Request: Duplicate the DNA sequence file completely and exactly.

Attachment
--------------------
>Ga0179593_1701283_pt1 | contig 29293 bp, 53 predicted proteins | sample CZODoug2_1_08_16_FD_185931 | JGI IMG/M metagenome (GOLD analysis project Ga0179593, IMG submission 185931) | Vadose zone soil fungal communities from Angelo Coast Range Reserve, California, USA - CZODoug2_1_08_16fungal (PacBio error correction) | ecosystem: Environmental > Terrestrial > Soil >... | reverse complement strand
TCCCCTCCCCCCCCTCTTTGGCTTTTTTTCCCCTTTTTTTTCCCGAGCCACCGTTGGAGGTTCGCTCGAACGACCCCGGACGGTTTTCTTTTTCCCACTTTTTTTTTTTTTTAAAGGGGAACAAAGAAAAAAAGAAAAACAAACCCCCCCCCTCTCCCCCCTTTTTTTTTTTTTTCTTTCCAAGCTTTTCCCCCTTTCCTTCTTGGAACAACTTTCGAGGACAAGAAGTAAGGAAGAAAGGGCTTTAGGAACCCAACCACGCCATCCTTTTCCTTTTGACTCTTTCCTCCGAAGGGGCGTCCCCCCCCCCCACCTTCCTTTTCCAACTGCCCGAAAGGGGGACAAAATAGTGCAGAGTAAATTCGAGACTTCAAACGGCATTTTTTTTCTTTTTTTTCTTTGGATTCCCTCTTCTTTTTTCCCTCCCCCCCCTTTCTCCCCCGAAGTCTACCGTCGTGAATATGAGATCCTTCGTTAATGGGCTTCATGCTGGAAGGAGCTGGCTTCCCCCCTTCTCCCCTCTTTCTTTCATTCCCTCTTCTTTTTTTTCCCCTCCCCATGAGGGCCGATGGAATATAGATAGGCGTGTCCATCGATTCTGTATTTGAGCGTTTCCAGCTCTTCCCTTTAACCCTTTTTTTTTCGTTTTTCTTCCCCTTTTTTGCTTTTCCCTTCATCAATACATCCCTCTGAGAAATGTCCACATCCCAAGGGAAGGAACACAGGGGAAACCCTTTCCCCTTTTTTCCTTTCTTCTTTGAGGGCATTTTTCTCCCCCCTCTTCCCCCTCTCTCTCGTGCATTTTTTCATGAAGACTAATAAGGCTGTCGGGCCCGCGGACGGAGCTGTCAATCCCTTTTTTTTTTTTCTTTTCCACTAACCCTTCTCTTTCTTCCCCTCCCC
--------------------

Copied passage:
>Ga0179593_1701283_pt1 | contig 29293 bp, 53 predicted proteins | sample CZODoug2_1_08_16_FD_185931 | JGI IMG/M metagenome (GOLD analysis project Ga0179593, IMG submission 185931) | Vadose zone soil fungal communities from Angelo Coast Range Reserve, California, USA - CZODoug2_1_08_16fungal (PacBio error correction) | ecosystem: Environmental > Terrestrial > Soil >... | reverse complement strand
TCCCCTCCCCCCCCTCTTTGGCTTTTTTTCCCCTTTTTTTTCCCGAGCCACCGTTGGAGGTTCGCTCGAACGACCCCGGACGGTTTTCTTTTTCCCACTTTTTTTTTTTTTTAAAGGGGAACAAAGAAAAAAAGAAAAACAAACCCCCCCCCTCTCCCCCCTTTTTTTTTTTTTTCTTTCCAAGCTTTTCCCCCTTTCCTTCTTGGAACAACTTTCGAGGACAAGAAGTAAGGAAGAAAGGGCTTTAGGAACCCAACCACGCCATCCTTTTCCTTTTGACTCTTTCCTCCGAAGGGGCGTCCCCCCCCCCCACCTTCCTTTTCCAACTGCCCGAAAGGGGGACAAAATAGTGCAGAGTAAATTCGAGACTTCAAACGGCATTTTTTTTCTTTTTTTTCTTTGGATTCCCTCTTCTTTTTTCCCTCCCCCCCCTTTCTCCCCCGAAGTCTACCGTCGTGAATATGAGATCCTTCGTTAATGGGCTTCATGCTGGAAGGAGCTGGCTTCCCCCCTTCTCCCCTCTTTCTTTCATTCCCTCTTCTTTTTTTTCCCCTCCCCATGAGGGCCGATGGAATATAGATAGGCGTGTCCATCGATTCTGTATTTGAGCGTTTCCAGCTCTTCCCTTTAACCCTTTTTTTTTCGTTTTTCTTCCCCTTTTTTGCTTTTCCCTTCATCAATACATCCCTCTGAGAAATGTCCACATCCCAAGGGAAGGAACACAGGGGAAACCCTTTCCCCTTTTTTCCTTTCTTCTTTGAGGGCATTTTTCTCCCCCCTCTTCCCCCTCTCTCTCGTGCATTTTTTCATGAAGACTAATAAGGCTGTCGGGCCCGCGGACGGAGCTGTCAATCCCTTTTTTTTTTTTCTTTTCCACTAACCCTTCTCTTTCTTCCCCTCCCC